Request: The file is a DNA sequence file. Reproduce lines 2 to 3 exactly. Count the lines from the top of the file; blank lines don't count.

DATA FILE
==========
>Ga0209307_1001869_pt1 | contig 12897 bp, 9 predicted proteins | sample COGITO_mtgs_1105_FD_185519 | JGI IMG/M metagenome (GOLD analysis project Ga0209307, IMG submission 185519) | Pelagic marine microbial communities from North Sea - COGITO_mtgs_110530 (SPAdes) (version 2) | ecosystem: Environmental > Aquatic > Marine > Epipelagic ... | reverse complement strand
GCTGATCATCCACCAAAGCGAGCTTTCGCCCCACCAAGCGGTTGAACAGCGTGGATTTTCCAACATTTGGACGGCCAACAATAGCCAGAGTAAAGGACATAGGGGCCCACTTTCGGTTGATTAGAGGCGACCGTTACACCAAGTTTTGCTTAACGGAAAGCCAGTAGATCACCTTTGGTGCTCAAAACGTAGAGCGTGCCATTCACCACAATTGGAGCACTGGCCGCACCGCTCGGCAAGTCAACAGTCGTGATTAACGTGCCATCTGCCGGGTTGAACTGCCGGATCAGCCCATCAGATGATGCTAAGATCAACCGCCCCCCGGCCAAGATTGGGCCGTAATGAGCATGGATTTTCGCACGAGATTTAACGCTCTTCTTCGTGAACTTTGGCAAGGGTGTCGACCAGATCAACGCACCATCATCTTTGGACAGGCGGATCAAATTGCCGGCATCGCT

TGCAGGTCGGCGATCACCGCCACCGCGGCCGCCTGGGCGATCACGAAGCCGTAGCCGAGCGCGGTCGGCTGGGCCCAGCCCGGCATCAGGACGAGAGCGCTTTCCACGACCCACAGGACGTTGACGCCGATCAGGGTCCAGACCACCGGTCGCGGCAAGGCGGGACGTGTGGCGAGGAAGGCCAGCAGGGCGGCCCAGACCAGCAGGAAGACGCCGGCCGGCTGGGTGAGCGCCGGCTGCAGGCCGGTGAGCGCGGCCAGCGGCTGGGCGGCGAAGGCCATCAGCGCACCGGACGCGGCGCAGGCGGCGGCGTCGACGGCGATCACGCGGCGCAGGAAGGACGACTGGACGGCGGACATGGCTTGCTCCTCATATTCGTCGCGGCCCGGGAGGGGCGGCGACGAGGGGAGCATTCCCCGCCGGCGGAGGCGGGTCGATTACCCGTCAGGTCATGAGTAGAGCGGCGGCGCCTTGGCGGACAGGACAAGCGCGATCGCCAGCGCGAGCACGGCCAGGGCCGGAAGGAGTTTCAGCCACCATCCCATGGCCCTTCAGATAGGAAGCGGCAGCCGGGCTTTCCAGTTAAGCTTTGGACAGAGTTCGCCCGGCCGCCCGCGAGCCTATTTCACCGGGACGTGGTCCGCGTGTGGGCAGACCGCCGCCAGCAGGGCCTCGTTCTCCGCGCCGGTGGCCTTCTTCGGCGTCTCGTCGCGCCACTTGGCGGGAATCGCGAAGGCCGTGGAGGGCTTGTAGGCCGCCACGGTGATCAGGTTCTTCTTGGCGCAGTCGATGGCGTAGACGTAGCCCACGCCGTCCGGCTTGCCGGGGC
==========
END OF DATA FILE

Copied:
GCTGATCATCCACCAAAGCGAGCTTTCGCCCCACCAAGCGGTTGAACAGCGTGGATTTTCCAACATTTGGACGGCCAACAATAGCCAGAGTAAAGGACATAGGGGCCCACTTTCGGTTGATTAGAGGCGACCGTTACACCAAGTTTTGCTTAACGGAAAGCCAGTAGATCACCTTTGGTGCTCAAAACGTAGAGCGTGCCATTCACCACAATTGGAGCACTGGCCGCACCGCTCGGCAAGTCAACAGTCGTGATTAACGTGCCATCTGCCGGGTTGAACTGCCGGATCAGCCCATCAGATGATGCTAAGATCAACCGCCCCCCGGCCAAGATTGGGCCGTAATGAGCATGGATTTTCGCACGAGATTTAACGCTCTTCTTCGTGAACTTTGGCAAGGGTGTCGACCAGATCAACGCACCATCATCTTTGGACAGGCGGATCAAATTGCCGGCATCGCT

TGCAGGTCGGCGATCACCGCCACCGCGGCCGCCTGGGCGATCACGAAGCCGTAGCCGAGCGCGGTCGGCTGGGCCCAGCCCGGCATCAGGACGAGAGCGCTTTCCACGACCCACAGGACGTTGACGCCGATCAGGGTCCAGACCACCGGTCGCGGCAAGGCGGGACGTGTGGCGAGGAAGGCCAGCAGGGCGGCCCAGACCAGCAGGAAGACGCCGGCCGGCTGGGTGAGCGCCGGCTGCAGGCCGGTGAGCGCGGCCAGCGGCTGGGCGGCGAAGGCCATCAGCGCACCGGACGCGGCGCAGGCGGCGGCGTCGACGGCGATCACGCGGCGCAGGAAGGACGACTGGACGGCGGACATGGCTTGCTCCTCATATTCGTCGCGGCCCGGGAGGGGCGGCGACGAGGGGAGCATTCCCCGCCGGCGGAGGCGGGTCGATTACCCGTCAGGTCATGAGTAGAGCGGCGGCGCCTTGGCGGACAGGACAAGCGCGATCGCCAGCGCGAGCACGGCCAGGGCCGGAAGGAGTTTCAGCCACCATCCCATGGCCCTTCAGATAGGAAGCGGCAGCCGGGCTTTCCAGTTAAGCTTTGGACAGAGTTCGCCCGGCCGCCCGCGAGCCTATTTCACCGGGACGTGGTCCGCGTGTGGGCAGACCGCCGCCAGCAGGGCCTCGTTCTCCGCGCCGGTGGCCTTCTTCGGCGTCTCGTCGCGCCACTTGGCGGGAATCGCGAAGGCCGTGGAGGGCTTGTAGGCCGCCACGGTGATCAGGTTCTTCTTGGCGCAGTCGATGGCGTAGACGTAGCCCACGCCGTCCGGCTTGCCGGGGC